Nearest station

Akasaka

Chiyoda Line

Tōkyō-to, Minato-ku, Akasaka 6-10-12

東京都港区赤坂6-10-12

赤坂氷川神社 

Akasaka Hikawa Jinja

Home page: (Japanese)

February 22, 2017

History

The shrine’s origin is unclear, but one old text suggests it may have been built in 951 close to its current location. The shrine’s powers were attested to in 1066 when prayers offered there helped bring an end to the great Kantō drought of that year. The next mention is not until 1729, when the eighth Tokugawa Shōgun, Yoshimune, instructed one of his Council of Elders (rōjū), Mizuno Tadayuki, to build a new shrine hall on what is still the location of the shrine. On April 26 of the following year the ceremonial transfer of the deity from the original shrine took place, and two days later the Shōgun visited to pay his respects. Along with this the shrine was granted a shogunate trading license worth some 200 koku per year.

This was renewed by each succeeding Shogun until the 14th of the line, Iemochi . Even after the passing of the Tokugawa the shrine continued to prosper. In the early years of the Meiji Restoration it was given the ranking of prefectural shrine (fusha) and in 1898 four nearby Inari shrines were merged and became the Shiwase Inari Jinja, one of the three in-ground shrines. In 1925 a further two Inari Jinja were merged and one more was added in 1934, now the Inari Jinja Sansha. 

 

 

Enshrined Deities:  

Main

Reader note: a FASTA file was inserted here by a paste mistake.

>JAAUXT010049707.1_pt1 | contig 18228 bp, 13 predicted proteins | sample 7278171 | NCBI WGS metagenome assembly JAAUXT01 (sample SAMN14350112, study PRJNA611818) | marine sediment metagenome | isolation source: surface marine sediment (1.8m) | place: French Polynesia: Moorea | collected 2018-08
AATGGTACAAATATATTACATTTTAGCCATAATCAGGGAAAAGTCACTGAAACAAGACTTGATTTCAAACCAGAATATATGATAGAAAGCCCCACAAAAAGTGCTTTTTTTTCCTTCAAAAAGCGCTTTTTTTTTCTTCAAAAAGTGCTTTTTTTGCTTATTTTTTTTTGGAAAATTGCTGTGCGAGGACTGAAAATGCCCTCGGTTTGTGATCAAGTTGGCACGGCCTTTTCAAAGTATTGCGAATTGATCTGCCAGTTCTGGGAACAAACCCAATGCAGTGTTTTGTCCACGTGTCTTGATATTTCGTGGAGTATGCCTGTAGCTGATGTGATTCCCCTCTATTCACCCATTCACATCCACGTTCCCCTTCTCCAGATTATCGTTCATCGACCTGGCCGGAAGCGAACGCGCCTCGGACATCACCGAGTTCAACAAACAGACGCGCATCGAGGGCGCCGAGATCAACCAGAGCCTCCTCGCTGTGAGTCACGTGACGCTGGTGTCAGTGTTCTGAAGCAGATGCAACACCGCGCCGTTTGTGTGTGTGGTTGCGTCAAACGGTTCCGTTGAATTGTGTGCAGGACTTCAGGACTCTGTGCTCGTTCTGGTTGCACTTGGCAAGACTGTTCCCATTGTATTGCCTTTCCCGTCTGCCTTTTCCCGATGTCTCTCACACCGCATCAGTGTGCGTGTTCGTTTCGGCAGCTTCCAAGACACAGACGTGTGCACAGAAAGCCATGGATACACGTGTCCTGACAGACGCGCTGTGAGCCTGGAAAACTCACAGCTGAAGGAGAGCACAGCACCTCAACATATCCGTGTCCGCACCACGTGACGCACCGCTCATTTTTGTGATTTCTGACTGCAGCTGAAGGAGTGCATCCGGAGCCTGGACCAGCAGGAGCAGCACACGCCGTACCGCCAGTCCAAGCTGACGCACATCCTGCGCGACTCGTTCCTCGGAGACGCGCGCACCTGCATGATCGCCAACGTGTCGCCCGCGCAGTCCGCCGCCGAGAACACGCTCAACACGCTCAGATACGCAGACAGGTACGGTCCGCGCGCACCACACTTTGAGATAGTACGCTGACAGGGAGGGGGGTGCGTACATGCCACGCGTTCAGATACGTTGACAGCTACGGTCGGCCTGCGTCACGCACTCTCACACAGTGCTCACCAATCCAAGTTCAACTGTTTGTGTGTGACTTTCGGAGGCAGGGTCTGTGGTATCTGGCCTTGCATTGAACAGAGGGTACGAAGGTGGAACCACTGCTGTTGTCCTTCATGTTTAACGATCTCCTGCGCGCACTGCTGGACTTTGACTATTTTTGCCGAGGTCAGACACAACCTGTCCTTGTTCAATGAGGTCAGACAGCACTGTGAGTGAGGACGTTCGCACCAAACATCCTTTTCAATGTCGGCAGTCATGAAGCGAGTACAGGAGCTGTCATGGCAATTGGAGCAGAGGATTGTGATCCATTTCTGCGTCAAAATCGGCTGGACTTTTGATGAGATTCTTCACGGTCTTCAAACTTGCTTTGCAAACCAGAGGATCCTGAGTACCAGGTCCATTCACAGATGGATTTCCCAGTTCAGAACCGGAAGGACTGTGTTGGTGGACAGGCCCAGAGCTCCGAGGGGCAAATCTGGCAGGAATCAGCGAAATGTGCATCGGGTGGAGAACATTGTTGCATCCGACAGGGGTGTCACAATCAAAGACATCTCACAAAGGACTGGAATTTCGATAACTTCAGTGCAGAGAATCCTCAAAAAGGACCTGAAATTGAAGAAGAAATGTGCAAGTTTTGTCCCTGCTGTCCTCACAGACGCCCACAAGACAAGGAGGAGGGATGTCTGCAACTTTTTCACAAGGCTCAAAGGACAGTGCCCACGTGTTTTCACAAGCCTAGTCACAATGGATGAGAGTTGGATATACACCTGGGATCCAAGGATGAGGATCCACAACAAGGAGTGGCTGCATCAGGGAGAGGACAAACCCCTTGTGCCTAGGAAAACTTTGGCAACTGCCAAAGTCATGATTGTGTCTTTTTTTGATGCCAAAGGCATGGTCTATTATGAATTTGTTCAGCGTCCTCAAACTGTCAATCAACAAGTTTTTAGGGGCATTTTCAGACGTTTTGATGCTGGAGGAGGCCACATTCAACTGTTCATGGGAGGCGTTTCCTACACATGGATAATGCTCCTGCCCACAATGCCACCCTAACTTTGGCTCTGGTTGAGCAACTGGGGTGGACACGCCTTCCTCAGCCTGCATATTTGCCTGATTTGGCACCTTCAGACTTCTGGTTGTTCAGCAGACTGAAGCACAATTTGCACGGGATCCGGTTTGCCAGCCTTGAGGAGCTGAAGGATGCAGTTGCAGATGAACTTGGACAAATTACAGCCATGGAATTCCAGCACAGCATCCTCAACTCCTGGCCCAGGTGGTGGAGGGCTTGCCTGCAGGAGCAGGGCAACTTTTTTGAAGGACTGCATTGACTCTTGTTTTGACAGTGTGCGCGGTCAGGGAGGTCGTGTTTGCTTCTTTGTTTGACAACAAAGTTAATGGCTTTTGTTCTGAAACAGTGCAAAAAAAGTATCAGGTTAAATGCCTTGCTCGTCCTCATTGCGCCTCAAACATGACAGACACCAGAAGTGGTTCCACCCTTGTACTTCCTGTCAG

Susano-o-no mikoto          素盞嗚尊          

Kushinada-hime-mikoto   奇稲田姫命      

 Ōnamuchi-mikoto             大己貴命        

 

In-ground Shrines: 

Shiawase-Inari Jinja            四合稲荷神社  

Kyū Jinja                               九神社             

Inari Jinja Sansha                稲荷神社三社  

 

Earliest mention of:   951    

Annual Festival:          September 15

Description

A ten minute walk from exit 6 of Akasaka station. One of  the Ten Tōkyō Shrines (Tōkyō Jissha) and prior to that one of the Junchoku Saisha. It was also one of the the Seven Edo Hikawa Jinja.

For me by far the most interesting aspect of this shrine is the large number of koma-inu and kitsune. There are at least seven pairs of koma-inu and three kitsune pairs. All of them are shown in the photos below. Dating as it does to 1675 the pair shown in the fourth rank from the top is the most interesting from a historical viewpoint. Note that the pair shown in the eight rank, although so weatherworn as to be almost indistinguishable, are conventional koma-inu but are located on the sandō to an Inari Jinja.

  • Facebook Social Icon
  • Twitter Social Icon

© Rod Lucas 2016-2019

All text and photos by Lucas unless otherwise stated